The ancient Irish texts are full of examples of people fasting to assert their rights and shame powerful enemies into accepting their moral obligations. St Patrick is recorded to have done so according to the ‘Tripartite Life of St Patrick’ and, in the ‘Life of St Ailbe’, we found St Lugid and St Salchin carrying out ritual fasts to protest.
King Conall Dearg of Connacht fasted when he found his rights infringed, and the entire population of Leinster is said to have fasted against St Colmcille when he rode roughshod over their rights. The poet Mairgen mac Amalgado mac Mael Ruain of the Deisi fasted against another poet Finguine over an act of perceived injustice.
The troscad continued in Irish law throughout the centuries until the English conquests proscribed the native law system and foisted English law on Ireland through a series of Acts between 1587 and 1613. Nevertheless, individual fasts against the cruelties of the English colonial administration are recorded several times over the subsequent years.
Saint Columcille (‘Columba’), ‘credited’ (!) with spreading Christianity in what is today Scotland, died aged 76, in Iona, Scotland and, much like the ‘Holy Men’ of today, was not shy in claiming that (his) God was on his side –
‘O God, wilt thou not drive off the fog,
which envelopes our number,
the host which has deprived us of our livelihood,
the host which proceeds around the carns!
He is a son of storm who betrays us.
My Druid, he will not refuse me,
is the Son of God, and may he side with me;
How grandly he bears his course,
the steed of Baedan before the host;
Power by Baedan of the yellow hair
will be borne from Ireland on him the steed.’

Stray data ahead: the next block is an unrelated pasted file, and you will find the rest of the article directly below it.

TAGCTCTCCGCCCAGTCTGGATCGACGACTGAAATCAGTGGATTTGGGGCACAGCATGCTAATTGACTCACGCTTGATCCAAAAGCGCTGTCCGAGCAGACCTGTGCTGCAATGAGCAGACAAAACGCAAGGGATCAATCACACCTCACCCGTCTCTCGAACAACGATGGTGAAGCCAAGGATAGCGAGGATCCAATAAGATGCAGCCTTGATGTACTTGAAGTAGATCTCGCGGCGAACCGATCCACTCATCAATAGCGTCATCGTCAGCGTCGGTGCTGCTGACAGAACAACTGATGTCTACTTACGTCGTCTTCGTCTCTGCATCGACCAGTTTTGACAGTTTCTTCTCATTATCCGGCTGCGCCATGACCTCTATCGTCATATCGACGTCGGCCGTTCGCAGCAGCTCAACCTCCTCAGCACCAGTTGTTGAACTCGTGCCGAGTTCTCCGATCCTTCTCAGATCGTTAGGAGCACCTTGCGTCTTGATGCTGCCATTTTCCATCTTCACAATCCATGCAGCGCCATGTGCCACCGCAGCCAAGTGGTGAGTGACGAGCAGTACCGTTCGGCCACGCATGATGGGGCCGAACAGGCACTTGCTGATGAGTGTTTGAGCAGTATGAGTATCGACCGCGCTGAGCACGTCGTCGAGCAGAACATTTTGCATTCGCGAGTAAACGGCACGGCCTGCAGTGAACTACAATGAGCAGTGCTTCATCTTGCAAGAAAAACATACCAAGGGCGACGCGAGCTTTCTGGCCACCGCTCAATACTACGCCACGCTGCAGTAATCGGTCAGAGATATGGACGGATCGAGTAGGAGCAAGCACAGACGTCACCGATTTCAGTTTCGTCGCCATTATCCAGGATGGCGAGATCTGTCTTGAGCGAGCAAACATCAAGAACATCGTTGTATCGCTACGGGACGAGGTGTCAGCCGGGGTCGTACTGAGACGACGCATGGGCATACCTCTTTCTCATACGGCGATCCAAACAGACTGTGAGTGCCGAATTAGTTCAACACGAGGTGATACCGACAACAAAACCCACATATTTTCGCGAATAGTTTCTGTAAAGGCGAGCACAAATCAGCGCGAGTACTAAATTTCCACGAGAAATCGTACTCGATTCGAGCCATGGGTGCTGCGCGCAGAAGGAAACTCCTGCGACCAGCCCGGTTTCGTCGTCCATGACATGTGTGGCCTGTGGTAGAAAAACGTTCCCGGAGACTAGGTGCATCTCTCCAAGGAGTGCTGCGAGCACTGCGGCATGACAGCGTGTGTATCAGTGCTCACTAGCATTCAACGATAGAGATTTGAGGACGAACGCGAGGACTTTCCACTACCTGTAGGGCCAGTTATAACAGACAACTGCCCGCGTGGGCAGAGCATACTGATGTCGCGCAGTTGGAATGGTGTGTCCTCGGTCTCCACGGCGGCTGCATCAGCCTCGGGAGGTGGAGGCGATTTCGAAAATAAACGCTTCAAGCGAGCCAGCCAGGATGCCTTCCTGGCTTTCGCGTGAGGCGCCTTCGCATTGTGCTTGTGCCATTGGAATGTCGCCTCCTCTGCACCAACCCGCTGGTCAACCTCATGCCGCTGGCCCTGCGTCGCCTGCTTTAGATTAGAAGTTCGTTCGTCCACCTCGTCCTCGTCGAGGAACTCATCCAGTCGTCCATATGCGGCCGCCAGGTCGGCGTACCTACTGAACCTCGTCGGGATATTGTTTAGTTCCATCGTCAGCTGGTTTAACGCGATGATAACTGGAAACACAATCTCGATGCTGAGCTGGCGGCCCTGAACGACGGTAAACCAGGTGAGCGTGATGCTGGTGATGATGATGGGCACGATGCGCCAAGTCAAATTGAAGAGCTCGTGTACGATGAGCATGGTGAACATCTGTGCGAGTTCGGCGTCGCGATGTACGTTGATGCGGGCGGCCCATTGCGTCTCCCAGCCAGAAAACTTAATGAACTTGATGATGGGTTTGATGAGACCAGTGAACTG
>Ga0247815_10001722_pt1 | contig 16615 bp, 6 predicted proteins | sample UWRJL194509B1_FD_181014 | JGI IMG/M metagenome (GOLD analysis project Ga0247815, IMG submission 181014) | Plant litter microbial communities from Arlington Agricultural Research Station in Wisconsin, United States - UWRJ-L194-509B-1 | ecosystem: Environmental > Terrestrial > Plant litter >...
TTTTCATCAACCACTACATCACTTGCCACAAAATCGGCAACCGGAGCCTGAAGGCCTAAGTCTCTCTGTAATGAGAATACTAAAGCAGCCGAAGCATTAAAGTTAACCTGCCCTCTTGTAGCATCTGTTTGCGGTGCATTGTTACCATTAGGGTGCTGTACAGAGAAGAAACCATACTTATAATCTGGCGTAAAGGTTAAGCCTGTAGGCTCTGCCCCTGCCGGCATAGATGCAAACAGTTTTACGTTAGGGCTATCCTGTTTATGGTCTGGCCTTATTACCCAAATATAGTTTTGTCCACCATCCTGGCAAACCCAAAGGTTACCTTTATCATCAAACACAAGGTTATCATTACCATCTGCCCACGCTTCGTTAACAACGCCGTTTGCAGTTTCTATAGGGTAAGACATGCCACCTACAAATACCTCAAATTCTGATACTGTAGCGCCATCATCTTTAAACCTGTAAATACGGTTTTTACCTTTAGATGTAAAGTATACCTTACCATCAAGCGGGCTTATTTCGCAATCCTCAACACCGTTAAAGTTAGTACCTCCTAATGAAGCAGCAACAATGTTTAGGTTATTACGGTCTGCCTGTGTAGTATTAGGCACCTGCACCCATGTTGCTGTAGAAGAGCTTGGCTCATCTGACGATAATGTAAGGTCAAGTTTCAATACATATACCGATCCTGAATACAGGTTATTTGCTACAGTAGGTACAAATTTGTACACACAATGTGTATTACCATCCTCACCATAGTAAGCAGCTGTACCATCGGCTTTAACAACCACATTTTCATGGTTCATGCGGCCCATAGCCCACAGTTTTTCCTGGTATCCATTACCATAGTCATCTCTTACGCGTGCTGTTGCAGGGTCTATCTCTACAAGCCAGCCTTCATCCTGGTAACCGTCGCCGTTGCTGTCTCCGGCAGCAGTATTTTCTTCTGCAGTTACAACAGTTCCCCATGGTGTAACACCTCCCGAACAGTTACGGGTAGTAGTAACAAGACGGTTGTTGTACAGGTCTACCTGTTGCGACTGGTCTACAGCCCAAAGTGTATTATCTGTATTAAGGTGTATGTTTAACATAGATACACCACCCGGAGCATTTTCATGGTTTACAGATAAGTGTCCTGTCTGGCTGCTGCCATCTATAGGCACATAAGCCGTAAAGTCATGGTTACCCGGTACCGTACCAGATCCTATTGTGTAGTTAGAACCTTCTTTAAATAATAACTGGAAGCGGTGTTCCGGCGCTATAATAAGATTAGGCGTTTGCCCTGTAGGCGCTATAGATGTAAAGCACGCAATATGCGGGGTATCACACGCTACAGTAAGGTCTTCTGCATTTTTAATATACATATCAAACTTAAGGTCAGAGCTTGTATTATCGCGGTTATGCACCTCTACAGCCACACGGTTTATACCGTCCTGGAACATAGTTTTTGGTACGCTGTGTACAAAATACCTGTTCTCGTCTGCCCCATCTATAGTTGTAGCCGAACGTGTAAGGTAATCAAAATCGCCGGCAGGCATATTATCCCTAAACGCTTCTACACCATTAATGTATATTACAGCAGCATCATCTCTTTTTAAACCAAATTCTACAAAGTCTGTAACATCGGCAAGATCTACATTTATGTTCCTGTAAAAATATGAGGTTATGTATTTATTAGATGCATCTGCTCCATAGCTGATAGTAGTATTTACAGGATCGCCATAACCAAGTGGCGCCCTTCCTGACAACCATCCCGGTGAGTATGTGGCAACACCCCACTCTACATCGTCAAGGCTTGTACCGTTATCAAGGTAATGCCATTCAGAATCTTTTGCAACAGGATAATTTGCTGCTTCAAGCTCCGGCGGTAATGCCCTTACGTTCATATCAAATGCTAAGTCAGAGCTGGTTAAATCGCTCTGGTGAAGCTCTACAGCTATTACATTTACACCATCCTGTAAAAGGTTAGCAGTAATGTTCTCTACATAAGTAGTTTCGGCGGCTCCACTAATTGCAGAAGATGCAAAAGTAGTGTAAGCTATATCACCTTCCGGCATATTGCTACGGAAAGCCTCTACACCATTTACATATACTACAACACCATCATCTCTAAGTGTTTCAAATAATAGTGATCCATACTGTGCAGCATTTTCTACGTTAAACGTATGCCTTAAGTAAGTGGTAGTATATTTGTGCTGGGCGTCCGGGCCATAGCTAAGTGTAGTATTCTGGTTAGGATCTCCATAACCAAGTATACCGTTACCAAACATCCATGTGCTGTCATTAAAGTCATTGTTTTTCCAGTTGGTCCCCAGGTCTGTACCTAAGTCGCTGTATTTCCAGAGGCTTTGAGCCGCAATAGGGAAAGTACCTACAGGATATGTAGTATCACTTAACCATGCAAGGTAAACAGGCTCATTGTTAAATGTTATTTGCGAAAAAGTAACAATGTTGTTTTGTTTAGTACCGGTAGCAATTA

And, with that – may your God, whoever He or She is, go with you…!
‘THE BRITISH STORY…
Roy Foster (pictured) in the British media.
By Barra Ó Séaghdha.
From ‘Magill’ Annual, 2002.
Terry Eagleton, now as confidently and knowledgeably ensconced in his Irish phase as in his previous four or five, is able to read the Irish scene far more closely than those we have been looking at.
Reviewing him in ‘The Guardian’ newspaper, Eagleton situates Roy Foster “in the great tradition of Anglo-Irish liberalism”, but suggests too that Foster shares some of the prejudices of his class and is naively unaware, as he denounces others’ ideologies, of his own ideological baggage.
“Foster’s constant nationalist-knocking, far from representing some daring dissidence, is now the purest platitude in these islands,” he writes. Like Foster himself and all the writers mentioned above, however, Terry Eagleton remains focused on the story of Ireland only as it unfolds within the borders of the island…
ON THIS DATE (7TH DECEMBER) 100 YEARS AGO : IRA EXECUTE FREE STATE ARMY BRIGADIER.
Seán Hales (pictured), a brigadier in the Free State Army and a Cumann na nGaedhal member of the Leinster House administration, was shot in Dublin on December 7th, 1922 – 100 years ago on this date – as he left a Dublin hotel, having had lunch.
The IRA had listed as targets all the elected reps who had voted for ’emergency legislation’ authorising the executions of republicans. His companion, Pádraic Ó Máille, deputy speaker of the Free State parliament, was seriously injured, but still managed to get Hales into the car and drive to the nearest hospital, where he died.
Anti-republican elements in the immediate area attempted to engage the two IRA shooters but they made good their escape.
Ó Máille was an elected representative for Sinn Féin from 1918 to 1921 and was active in the IRA in the Galway region, but supported the ‘Treaty of Surrender’ in 1921 (he later left Cumann na nGaedhal, attempted to form his own party but then joined Fianna Fáil). Both were, at the time of the shooting, members of the Cumann na nGaedhal party which, in 1933, merged with smaller groups to form the ‘Fine Gael’ party (pictured here, in that same year).